After the murder of his father in a gunfight, nine-year-old Jacques-Louis David was brought up by his architect uncles and was sent away to study at boarding school. David took little notice of his family’s expectations that he would pursue architecture or law as a profession, opting to become an artist instead. One of Jacques-Louis David’s relatives arranged for him to apprentice with Joseph-Marie Vien – an artist said to have a compatible style with David.
David was inflicted with a facial injury during a fencing match with a friend, permanently impeding the artist’s speech and resulting in a tumor.
Jacques-Louis David enrolled at the Royal Academy in 1766. He was keen to gain the renowned Prix de Rome (which subsidized a residence in Rome), but he was unsuccessful at first. David was not what one would call a gracious loser, attempting to starve himself after failing to win and openly expressing his dislike for the artist who won, Joseph-Benoît Suvée. He was convinced that the judges did not like him, and these insecurities followed him throughout his career.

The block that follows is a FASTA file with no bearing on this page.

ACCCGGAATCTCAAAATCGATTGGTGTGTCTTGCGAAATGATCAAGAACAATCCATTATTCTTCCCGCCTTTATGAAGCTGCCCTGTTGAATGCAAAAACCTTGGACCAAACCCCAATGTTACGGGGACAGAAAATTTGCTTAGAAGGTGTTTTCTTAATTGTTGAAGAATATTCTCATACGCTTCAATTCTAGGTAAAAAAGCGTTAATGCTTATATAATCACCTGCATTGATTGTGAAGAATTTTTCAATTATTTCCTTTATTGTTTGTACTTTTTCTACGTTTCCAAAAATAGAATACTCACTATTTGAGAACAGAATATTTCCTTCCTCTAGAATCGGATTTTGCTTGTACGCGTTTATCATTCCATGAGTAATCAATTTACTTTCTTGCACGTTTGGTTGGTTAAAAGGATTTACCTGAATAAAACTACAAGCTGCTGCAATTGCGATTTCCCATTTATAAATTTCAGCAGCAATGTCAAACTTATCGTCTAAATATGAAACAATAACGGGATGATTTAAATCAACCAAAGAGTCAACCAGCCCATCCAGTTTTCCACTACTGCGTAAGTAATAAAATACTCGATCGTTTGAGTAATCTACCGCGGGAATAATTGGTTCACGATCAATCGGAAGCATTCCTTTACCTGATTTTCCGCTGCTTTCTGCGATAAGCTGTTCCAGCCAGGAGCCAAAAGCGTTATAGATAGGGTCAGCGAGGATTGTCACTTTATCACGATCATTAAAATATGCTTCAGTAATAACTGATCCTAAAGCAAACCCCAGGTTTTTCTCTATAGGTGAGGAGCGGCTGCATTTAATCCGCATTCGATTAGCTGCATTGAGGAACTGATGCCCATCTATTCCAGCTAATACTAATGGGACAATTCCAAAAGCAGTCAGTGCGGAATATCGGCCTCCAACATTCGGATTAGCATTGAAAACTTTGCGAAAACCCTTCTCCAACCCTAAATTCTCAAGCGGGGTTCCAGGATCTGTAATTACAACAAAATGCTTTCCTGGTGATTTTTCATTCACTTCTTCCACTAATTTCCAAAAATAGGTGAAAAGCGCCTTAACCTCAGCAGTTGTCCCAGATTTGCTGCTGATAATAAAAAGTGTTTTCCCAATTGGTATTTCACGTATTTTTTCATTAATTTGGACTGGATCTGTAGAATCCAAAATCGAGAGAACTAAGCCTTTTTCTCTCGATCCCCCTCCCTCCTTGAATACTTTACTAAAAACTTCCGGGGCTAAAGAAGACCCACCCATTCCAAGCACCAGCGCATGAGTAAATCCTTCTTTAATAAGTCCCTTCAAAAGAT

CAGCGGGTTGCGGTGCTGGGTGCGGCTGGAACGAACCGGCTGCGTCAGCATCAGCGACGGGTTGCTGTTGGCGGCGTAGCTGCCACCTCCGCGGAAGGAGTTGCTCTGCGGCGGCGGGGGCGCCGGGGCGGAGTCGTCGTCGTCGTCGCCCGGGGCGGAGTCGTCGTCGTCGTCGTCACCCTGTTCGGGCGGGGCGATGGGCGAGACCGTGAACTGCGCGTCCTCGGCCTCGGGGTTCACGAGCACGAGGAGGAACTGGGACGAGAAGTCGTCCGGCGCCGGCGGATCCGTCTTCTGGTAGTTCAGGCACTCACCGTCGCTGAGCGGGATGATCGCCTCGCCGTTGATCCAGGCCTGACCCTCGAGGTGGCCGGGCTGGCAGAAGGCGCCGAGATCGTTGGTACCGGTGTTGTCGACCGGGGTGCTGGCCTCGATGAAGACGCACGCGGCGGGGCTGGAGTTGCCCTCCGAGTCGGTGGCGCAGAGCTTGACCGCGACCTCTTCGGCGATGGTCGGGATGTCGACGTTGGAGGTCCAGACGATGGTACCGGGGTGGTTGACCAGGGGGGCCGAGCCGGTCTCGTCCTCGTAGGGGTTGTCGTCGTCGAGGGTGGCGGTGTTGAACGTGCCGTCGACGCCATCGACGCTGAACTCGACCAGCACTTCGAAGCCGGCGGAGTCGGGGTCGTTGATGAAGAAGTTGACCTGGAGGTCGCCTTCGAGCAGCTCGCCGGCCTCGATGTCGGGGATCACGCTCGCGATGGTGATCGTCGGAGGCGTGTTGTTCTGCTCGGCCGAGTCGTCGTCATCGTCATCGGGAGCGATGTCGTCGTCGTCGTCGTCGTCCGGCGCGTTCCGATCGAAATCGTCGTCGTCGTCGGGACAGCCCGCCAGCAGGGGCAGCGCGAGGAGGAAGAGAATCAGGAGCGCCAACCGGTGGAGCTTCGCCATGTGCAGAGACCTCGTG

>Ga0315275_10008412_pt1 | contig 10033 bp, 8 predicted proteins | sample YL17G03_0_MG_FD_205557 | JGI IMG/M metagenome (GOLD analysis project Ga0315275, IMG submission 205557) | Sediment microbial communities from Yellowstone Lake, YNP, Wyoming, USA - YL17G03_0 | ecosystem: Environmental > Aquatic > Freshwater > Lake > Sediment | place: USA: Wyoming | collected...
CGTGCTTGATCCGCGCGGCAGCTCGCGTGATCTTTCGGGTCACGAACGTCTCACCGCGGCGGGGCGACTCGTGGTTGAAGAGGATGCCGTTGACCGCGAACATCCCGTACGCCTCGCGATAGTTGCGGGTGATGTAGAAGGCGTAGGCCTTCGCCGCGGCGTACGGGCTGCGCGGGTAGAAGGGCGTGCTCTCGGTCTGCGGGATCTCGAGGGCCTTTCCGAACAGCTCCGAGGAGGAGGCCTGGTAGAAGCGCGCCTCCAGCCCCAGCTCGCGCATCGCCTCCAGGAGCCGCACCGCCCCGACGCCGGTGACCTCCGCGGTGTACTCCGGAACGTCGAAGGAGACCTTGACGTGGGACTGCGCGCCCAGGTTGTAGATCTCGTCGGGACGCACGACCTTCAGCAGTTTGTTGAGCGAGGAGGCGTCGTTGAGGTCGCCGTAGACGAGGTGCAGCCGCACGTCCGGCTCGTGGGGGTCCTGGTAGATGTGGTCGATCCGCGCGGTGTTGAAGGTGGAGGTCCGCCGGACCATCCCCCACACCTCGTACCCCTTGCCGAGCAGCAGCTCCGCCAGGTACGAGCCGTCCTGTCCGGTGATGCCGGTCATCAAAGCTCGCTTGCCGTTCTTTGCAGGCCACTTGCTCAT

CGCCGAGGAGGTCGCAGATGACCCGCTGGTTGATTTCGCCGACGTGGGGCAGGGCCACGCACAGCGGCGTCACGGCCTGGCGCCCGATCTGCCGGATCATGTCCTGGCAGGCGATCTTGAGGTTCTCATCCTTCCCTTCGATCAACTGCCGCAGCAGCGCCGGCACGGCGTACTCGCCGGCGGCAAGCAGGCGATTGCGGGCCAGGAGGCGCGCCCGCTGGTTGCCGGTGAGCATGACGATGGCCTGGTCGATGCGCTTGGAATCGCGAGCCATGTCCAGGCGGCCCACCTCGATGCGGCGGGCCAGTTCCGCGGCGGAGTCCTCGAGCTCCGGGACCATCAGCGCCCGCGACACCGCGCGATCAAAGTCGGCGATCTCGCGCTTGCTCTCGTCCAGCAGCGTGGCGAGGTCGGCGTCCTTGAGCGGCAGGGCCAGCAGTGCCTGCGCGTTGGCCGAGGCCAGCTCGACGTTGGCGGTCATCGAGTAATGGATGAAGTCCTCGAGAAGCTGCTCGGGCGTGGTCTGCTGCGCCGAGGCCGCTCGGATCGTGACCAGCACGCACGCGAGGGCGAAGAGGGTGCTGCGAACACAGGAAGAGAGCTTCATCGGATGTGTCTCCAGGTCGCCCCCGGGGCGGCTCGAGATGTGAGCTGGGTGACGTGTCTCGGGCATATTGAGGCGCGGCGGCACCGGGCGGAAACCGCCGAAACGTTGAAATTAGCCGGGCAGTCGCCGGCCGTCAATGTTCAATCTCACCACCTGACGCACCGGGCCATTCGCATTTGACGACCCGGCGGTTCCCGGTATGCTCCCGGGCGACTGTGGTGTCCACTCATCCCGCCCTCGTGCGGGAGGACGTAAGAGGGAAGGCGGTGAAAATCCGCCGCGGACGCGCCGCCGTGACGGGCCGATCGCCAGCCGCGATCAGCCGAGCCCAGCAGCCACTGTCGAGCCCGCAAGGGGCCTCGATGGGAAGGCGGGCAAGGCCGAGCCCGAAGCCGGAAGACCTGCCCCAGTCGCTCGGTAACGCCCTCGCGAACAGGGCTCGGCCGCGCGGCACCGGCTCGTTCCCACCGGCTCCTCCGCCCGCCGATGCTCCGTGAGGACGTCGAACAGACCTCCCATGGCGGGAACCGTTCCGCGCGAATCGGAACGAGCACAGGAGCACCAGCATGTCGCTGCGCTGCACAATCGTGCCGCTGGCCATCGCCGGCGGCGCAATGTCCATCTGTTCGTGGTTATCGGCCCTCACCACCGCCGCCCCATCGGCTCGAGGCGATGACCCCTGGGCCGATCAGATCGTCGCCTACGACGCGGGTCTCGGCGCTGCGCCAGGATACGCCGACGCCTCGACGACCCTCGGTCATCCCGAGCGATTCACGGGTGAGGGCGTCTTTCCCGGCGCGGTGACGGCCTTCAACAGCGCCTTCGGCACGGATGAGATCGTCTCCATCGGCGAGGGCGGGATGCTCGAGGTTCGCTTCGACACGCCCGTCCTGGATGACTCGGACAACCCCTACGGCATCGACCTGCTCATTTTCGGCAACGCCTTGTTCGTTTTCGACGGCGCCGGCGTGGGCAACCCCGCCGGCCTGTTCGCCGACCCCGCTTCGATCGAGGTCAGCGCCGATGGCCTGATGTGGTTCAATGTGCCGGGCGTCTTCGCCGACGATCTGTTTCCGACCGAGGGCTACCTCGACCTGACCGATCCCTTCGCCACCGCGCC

Portrait of Jacques-Louis David as a teenager (c. 1765) by Joseph-Marie Vien; Joseph-Marie Vien (1716-1809), Public domain, via Wikimedia Commons
In 1774, after entering and losing on five occasions, he finally won the prize he had wanted for so long, telling his friends that it was the first time in many years that he could finally breathe properly again. St Roch Interceding with the Virgin for the Plague Stricken (1780) was his first commissioned work after arriving in Rome, and it immediately brought him public admiration.